Hardy water lilies can overwinter outside if the rhizomes don’t freeze. If your water will freeze, or you're going to drain your water, lift the rhizomes and store them indoors in plastic bags to keep them moist. If you prefer, take the rhizomes out of their pots, brush them off and store them in sawdust or peat moss in a location that stays 40-50 degrees F. Repot them next spring.
Bring tropical water lilies indoors, still in their pots, and store them in plastic bags. Keep them in a location that stays around 50 degrees F and check regularly to be sure they stay moist. Take them back outside when warm weather returns.
Water Lily Pests and Diseases
Aphids can make water lily leaves turn yellow and curl. Rinse them off the lily pads or submerge the leaves for a couple of days to drown these pests.
Pick off small water lily beetles that make holes in the leaves or rinse them off.
Put mosquito dunks in the water to control midges that make wavy cuts in leaves.
Many hybrids are disease-resistant, but if your leaves turn yellow and separate from the crown, the tuber may have crown rot. Take it out of the water, cut off any infected parts and rinse the rest of it under running water. This disease is contagious, so quarantine the tuber in a separate container until there are no new signs of disease. Discard badly rotting tubers.
Leaf spot makes dark patches or spots on leaves until they turn brown and die. Remove the infected leaves or discard the tuber if more than half of it is damaged.
How to Propagate a Water Lily
When new growth begins in spring, take your water lily out of the water and divide the rhizome into 4-inch sections. Each one should have a growing tip and some thin feeding roots. Cut off the long, thick roots to 6 inches, measuring from the rhizome. Repot the sections.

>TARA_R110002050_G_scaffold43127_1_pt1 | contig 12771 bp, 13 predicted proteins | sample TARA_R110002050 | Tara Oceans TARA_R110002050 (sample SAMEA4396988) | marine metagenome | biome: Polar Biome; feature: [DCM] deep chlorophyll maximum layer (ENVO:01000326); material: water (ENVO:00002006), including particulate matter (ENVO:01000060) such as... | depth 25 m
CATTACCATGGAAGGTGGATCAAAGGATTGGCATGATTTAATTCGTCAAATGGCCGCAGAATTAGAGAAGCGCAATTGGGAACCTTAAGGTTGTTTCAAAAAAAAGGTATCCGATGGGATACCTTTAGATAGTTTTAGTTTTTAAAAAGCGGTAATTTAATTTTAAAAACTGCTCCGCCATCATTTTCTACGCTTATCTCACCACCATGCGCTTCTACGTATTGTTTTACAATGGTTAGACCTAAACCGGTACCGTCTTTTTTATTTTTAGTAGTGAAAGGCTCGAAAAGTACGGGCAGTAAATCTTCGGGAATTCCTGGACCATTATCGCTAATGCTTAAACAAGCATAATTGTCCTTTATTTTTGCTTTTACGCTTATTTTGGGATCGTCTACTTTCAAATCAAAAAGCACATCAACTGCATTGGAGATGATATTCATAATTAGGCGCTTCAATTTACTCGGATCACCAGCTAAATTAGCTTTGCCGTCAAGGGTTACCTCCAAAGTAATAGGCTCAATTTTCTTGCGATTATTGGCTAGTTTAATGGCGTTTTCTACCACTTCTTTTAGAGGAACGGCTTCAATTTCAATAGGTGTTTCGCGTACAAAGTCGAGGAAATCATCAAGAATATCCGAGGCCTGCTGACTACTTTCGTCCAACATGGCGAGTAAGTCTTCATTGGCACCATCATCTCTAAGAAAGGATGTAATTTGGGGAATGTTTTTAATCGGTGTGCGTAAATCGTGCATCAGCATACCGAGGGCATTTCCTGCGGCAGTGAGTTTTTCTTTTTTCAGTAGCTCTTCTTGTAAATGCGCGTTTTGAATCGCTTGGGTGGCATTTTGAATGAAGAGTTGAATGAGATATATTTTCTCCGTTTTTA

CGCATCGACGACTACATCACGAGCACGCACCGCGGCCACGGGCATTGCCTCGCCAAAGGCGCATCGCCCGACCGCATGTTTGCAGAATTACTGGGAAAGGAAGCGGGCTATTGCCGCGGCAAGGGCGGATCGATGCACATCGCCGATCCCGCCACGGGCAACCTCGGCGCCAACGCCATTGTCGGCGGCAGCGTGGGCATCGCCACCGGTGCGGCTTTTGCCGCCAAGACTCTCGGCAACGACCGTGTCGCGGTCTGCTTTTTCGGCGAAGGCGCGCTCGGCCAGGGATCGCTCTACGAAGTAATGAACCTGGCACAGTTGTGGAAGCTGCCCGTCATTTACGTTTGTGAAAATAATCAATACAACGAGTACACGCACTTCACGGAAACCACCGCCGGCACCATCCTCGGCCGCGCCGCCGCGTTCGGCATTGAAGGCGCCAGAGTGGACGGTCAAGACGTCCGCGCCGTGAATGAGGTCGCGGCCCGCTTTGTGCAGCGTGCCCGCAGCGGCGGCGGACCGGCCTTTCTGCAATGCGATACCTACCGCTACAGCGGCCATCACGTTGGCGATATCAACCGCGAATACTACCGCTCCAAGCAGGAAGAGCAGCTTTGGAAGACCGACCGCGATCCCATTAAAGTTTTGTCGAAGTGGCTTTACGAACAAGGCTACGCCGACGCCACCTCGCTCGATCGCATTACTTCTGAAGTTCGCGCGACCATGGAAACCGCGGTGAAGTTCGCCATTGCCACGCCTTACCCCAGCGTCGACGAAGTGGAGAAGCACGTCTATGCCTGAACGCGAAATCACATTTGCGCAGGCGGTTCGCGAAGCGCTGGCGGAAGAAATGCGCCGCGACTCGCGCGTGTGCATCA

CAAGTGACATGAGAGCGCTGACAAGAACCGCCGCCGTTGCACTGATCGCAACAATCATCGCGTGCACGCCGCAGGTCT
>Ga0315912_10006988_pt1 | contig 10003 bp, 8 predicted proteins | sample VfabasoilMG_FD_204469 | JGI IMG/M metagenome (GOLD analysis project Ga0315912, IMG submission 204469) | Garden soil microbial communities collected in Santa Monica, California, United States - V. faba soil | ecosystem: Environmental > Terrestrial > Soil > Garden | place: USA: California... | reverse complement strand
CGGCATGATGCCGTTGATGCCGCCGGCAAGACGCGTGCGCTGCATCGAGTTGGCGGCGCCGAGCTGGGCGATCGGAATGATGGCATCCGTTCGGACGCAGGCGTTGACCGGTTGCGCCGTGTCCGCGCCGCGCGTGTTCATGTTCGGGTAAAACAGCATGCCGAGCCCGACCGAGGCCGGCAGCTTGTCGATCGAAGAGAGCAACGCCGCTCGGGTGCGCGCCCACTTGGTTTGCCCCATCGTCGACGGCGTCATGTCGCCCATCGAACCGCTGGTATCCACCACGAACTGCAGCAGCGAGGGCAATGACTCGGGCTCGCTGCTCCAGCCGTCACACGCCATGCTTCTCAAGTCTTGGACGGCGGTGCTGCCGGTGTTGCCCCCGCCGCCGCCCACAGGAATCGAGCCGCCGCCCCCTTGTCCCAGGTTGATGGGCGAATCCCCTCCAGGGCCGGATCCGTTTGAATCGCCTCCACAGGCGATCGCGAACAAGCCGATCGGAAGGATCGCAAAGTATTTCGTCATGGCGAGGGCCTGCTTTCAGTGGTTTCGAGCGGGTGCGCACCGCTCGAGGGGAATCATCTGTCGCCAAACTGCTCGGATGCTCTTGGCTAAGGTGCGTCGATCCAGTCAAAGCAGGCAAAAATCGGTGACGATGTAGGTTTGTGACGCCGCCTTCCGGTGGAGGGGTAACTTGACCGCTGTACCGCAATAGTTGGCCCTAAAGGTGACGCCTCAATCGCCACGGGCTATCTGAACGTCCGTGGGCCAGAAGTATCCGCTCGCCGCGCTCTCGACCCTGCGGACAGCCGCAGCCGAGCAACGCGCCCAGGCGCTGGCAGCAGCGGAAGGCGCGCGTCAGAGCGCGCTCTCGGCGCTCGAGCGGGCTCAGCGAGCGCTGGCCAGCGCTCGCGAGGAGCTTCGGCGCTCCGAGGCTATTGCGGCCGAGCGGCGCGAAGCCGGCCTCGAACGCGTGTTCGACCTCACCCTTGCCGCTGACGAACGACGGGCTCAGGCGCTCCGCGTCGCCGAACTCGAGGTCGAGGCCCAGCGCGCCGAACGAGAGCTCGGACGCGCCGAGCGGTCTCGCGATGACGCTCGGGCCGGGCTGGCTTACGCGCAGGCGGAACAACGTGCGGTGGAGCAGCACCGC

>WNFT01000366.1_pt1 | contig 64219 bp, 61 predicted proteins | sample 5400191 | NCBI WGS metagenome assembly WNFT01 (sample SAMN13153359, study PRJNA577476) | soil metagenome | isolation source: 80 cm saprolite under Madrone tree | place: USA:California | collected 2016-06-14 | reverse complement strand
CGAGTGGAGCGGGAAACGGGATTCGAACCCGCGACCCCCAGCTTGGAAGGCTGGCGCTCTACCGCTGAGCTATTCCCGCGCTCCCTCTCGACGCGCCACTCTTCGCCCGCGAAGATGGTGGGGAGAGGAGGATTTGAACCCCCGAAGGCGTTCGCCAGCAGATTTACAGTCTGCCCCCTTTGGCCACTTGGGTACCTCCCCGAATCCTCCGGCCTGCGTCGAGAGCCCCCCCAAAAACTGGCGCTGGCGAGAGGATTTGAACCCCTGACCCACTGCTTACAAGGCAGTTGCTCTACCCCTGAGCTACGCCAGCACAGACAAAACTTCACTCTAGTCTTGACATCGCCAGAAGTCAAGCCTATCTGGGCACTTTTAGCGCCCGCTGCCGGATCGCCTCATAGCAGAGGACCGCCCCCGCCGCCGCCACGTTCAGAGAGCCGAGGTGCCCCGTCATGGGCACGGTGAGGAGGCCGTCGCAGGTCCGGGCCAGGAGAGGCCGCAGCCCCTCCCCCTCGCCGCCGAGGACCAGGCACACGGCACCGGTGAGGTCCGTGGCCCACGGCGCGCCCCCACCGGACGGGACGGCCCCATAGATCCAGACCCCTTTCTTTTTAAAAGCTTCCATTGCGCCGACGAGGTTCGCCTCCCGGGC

Types of Water Lilies to Grow
Amazonian lilies (Victoria amazonica) are the biggest water lilies in the world, growing up to 10 feet wide. Their giant lily pads are round and turned up on the edges. Hardy in zones 10 and 11, these tropicals have red leaves with sharp spines that deter hungry fish. Giant water lily flowers are fragrant and last about two days. They usually open white and change to pink or reddish.
‘Star of Siam’ Nymphaea is a tropical with blue, star-shaped blooms and white stamens with violet tips.
‘Helvola’ is a miniature hardy lily. Its fragrant yellow blooms stand out against dark green leaves with purple speckles.
‘Paul Hariot’ has cup-shaped flowers that open to creamy yellow before turning light pink.
‘Pink Grapefruit’ has green lily pads with reddish speckles. The large flowers of this hardy lily are peach-pink.
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This Egyptian lotus has fragrant pink petals that age to deep rose. Large, round leaves with a silvery sheen float on the water.
‘Little Sue’ is a perennial with blooms that change from light to dark peach. It's great for small ponds or tubs.
Nymphaea caerulea, or Egyptian Blue Water Lily, is a day-blooming hardy plant with light blue flowers and gold stamens. In nature, it’s endangered.
Lotus are plants that also bloom from rhizomes and grow in ponds, but they’re not the same as water lilies. They have thin, papery leaves and flowers, while water lilies have thick, waxy foliage.